The tactics of young tech-savvy Kashmiris have already confused and bewildered the Indian government, whose recent actions – censoring the Economist, forcing spying rights out of BlackBerry and Google – evoke the last-minute desperation of the Arab world's mukhabarat (secret police) states. The mass movement in Kashmir, which has emerged after two decades of a futile militant insurgency and has no compromising links to Pakistan, poses, as the Kashmiri journalist Parvaiz Bukhari writes in Until My Freedom Has Come, an unprecedented "moral challenge to New Delhi's military domination over the region".

The stage is set, then, for a summer of protests, of unarmed masses rising up to express, in Obama's words, "a longing for freedom that has built up for years". They may well meet with live bullets rather than offers of negotiation and compromise. It will be fascinating to see if Obama makes good his claim last month that the United States "opposes violence and repression" and "welcomes change that advances self-determination". Certainly, as the corpses of the Palestinian and Kashmiri Hamza al-Khatibs pile up, there will be the usual flurry of intellectual rationalisations – the bogey of Islamic terror will again be invoked. And we will witness how the "enormous mountains of tyranny" in the world's greatest democracies do not blow away like cotton.

@ The Guardian

[With Bin Laden dead and the White House determined to get the bulk of American troops out of Afghanistan as quickly as possible, some in Washington make the case that the ties that bind the United States to Pakistan are no longer so strong, and that the allegiances that have entangled them over the past decade could be rearranged.]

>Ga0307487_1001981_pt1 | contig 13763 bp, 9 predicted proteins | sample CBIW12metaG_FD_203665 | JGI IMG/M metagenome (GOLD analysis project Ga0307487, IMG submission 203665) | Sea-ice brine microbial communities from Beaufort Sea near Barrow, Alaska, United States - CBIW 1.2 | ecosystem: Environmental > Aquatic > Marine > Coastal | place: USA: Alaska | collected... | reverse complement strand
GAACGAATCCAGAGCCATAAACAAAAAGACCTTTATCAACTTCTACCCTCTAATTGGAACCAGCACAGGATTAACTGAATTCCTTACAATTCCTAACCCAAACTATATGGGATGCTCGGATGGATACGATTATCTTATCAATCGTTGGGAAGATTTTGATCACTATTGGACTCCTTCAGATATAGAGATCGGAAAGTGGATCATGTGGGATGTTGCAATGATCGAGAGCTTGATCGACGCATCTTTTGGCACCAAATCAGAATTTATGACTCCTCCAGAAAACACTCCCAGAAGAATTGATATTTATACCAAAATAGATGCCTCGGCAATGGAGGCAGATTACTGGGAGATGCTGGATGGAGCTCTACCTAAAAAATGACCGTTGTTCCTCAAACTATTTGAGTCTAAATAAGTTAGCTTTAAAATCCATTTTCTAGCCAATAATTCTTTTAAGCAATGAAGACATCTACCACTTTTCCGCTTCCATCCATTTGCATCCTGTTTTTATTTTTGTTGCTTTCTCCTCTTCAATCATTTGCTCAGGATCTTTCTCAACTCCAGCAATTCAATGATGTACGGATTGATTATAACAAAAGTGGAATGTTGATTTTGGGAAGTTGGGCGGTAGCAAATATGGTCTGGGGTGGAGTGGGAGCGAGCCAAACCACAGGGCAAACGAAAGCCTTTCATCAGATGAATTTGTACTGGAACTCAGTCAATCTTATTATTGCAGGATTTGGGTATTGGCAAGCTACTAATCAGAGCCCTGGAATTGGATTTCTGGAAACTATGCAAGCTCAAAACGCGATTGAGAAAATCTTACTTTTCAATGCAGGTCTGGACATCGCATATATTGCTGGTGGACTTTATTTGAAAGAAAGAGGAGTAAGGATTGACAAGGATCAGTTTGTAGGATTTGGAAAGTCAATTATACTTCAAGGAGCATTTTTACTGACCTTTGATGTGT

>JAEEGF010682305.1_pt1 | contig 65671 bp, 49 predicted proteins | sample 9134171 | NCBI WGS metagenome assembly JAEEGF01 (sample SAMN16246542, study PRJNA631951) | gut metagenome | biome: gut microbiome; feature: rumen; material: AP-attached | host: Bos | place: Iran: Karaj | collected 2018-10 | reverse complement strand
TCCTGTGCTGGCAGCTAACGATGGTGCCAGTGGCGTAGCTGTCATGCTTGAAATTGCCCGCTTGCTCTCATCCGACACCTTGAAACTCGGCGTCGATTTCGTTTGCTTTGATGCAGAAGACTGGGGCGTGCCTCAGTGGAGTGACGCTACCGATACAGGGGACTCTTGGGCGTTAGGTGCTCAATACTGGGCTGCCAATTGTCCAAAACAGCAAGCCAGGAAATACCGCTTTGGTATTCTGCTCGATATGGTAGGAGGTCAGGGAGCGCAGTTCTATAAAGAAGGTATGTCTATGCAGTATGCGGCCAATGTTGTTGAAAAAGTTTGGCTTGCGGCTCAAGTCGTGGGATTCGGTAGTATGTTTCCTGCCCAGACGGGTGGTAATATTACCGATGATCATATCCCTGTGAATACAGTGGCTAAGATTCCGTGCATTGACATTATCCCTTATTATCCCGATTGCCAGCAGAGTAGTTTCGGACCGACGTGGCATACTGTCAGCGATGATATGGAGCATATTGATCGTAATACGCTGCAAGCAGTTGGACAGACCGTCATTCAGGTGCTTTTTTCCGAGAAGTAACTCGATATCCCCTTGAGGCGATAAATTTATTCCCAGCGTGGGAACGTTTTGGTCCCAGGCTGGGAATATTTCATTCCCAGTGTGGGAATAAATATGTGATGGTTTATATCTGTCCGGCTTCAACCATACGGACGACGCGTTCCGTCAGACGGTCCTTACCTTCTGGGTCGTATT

WASHINGTON — America’s tormented relationship with Pakistan has long had the subtlety of a professional wrestling match. So when frayed relations turned openly hostile in recent weeks, it was hardly a surprise to see Pakistani officials flirt publicly with China, America’s biggest rival in Asia.
Within days of the American raid deep inside Pakistan that killed Osama bin Laden, Pakistani officials travelled to Beijing and asked their “Chinese brothers” to operate a strategic port on the Arabian Sea. They also said the two countries were planning oil pipelines, railroads and even military bases in Pakistan for the Chinese Navy.
The Pakistani officials had already advised their neighbors in Afghanistan — where Americans have committed billions of dollars and lost more than 1,500 lives since 2001 — that Afghanistan would be better off placing long-term bets on an ascendant China, rather than a declining United States.
With the tortured marriage clearly in trouble, Islamabad has sent signals that it is ready to start seeing other people. Can Washington afford to do the same? And just how far could Pakistan get by playing the field?
With Bin Laden dead and the White House determined to get the bulk of American troops out of Afghanistan as quickly as possible, some in Washington make the case that the ties that bind the United States to Pakistan are no longer so strong, and that the allegiances that have entangled them over the past decade could be rearranged.